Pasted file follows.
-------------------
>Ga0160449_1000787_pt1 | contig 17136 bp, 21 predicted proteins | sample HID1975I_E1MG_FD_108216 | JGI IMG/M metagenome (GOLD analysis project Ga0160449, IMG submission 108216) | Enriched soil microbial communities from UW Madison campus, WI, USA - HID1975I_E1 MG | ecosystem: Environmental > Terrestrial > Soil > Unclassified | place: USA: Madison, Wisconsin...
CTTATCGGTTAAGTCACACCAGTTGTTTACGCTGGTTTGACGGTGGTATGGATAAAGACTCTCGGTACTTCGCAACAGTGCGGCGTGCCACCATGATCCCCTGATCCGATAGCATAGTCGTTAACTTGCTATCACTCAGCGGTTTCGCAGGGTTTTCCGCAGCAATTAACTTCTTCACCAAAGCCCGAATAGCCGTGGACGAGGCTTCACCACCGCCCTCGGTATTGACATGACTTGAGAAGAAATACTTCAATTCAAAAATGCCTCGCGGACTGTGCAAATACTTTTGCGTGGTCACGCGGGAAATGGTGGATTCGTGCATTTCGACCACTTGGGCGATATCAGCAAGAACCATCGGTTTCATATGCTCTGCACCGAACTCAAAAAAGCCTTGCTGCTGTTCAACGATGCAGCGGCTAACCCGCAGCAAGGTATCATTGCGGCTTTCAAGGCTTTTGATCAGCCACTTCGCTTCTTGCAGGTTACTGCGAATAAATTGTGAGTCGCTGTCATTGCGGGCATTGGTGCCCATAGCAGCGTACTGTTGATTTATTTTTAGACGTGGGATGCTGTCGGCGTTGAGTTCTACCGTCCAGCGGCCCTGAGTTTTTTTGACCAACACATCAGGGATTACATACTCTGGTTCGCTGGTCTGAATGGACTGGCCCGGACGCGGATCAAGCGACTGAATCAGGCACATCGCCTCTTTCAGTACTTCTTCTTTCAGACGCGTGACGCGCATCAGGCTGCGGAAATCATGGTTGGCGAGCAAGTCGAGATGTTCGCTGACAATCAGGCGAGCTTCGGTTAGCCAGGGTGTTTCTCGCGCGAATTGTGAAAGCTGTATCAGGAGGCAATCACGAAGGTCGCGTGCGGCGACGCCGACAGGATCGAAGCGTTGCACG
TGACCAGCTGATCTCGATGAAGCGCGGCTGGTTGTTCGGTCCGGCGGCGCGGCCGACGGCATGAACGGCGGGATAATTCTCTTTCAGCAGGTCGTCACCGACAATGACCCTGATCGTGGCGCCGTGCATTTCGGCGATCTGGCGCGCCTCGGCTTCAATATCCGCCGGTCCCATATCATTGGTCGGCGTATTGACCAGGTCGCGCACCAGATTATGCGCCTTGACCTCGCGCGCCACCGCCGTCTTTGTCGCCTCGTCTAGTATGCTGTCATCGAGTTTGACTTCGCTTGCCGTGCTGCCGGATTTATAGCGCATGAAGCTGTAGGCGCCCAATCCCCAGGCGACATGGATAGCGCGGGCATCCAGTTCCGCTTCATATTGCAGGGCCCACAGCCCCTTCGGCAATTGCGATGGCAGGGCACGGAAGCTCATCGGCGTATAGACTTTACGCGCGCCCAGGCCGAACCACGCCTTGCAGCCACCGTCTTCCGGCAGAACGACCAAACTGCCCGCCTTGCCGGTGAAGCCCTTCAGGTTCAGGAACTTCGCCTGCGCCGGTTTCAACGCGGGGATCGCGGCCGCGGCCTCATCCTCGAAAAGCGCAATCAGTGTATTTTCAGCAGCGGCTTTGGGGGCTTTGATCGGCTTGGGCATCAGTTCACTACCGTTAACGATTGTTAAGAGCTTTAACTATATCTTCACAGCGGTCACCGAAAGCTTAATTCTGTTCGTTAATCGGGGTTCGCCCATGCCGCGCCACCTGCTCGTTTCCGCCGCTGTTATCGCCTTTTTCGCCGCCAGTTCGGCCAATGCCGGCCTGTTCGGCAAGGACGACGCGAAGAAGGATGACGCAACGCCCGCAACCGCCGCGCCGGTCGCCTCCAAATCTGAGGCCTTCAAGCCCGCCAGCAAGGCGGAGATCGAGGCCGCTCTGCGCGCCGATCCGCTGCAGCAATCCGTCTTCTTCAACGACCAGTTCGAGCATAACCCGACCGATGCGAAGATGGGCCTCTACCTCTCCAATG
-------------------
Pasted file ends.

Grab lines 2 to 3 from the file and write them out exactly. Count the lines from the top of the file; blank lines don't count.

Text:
CTTATCGGTTAAGTCACACCAGTTGTTTACGCTGGTTTGACGGTGGTATGGATAAAGACTCTCGGTACTTCGCAACAGTGCGGCGTGCCACCATGATCCCCTGATCCGATAGCATAGTCGTTAACTTGCTATCACTCAGCGGTTTCGCAGGGTTTTCCGCAGCAATTAACTTCTTCACCAAAGCCCGAATAGCCGTGGACGAGGCTTCACCACCGCCCTCGGTATTGACATGACTTGAGAAGAAATACTTCAATTCAAAAATGCCTCGCGGACTGTGCAAATACTTTTGCGTGGTCACGCGGGAAATGGTGGATTCGTGCATTTCGACCACTTGGGCGATATCAGCAAGAACCATCGGTTTCATATGCTCTGCACCGAACTCAAAAAAGCCTTGCTGCTGTTCAACGATGCAGCGGCTAACCCGCAGCAAGGTATCATTGCGGCTTTCAAGGCTTTTGATCAGCCACTTCGCTTCTTGCAGGTTACTGCGAATAAATTGTGAGTCGCTGTCATTGCGGGCATTGGTGCCCATAGCAGCGTACTGTTGATTTATTTTTAGACGTGGGATGCTGTCGGCGTTGAGTTCTACCGTCCAGCGGCCCTGAGTTTTTTTGACCAACACATCAGGGATTACATACTCTGGTTCGCTGGTCTGAATGGACTGGCCCGGACGCGGATCAAGCGACTGAATCAGGCACATCGCCTCTTTCAGTACTTCTTCTTTCAGACGCGTGACGCGCATCAGGCTGCGGAAATCATGGTTGGCGAGCAAGTCGAGATGTTCGCTGACAATCAGGCGAGCTTCGGTTAGCCAGGGTGTTTCTCGCGCGAATTGTGAAAGCTGTATCAGGAGGCAATCACGAAGGTCGCGTGCGGCGACGCCGACAGGATCGAAGCGTTGCACG
TGACCAGCTGATCTCGATGAAGCGCGGCTGGTTGTTCGGTCCGGCGGCGCGGCCGACGGCATGAACGGCGGGATAATTCTCTTTCAGCAGGTCGTCACCGACAATGACCCTGATCGTGGCGCCGTGCATTTCGGCGATCTGGCGCGCCTCGGCTTCAATATCCGCCGGTCCCATATCATTGGTCGGCGTATTGACCAGGTCGCGCACCAGATTATGCGCCTTGACCTCGCGCGCCACCGCCGTCTTTGTCGCCTCGTCTAGTATGCTGTCATCGAGTTTGACTTCGCTTGCCGTGCTGCCGGATTTATAGCGCATGAAGCTGTAGGCGCCCAATCCCCAGGCGACATGGATAGCGCGGGCATCCAGTTCCGCTTCATATTGCAGGGCCCACAGCCCCTTCGGCAATTGCGATGGCAGGGCACGGAAGCTCATCGGCGTATAGACTTTACGCGCGCCCAGGCCGAACCACGCCTTGCAGCCACCGTCTTCCGGCAGAACGACCAAACTGCCCGCCTTGCCGGTGAAGCCCTTCAGGTTCAGGAACTTCGCCTGCGCCGGTTTCAACGCGGGGATCGCGGCCGCGGCCTCATCCTCGAAAAGCGCAATCAGTGTATTTTCAGCAGCGGCTTTGGGGGCTTTGATCGGCTTGGGCATCAGTTCACTACCGTTAACGATTGTTAAGAGCTTTAACTATATCTTCACAGCGGTCACCGAAAGCTTAATTCTGTTCGTTAATCGGGGTTCGCCCATGCCGCGCCACCTGCTCGTTTCCGCCGCTGTTATCGCCTTTTTCGCCGCCAGTTCGGCCAATGCCGGCCTGTTCGGCAAGGACGACGCGAAGAAGGATGACGCAACGCCCGCAACCGCCGCGCCGGTCGCCTCCAAATCTGAGGCCTTCAAGCCCGCCAGCAAGGCGGAGATCGAGGCCGCTCTGCGCGCCGATCCGCTGCAGCAATCCGTCTTCTTCAACGACCAGTTCGAGCATAACCCGACCGATGCGAAGATGGGCCTCTACCTCTCCAATG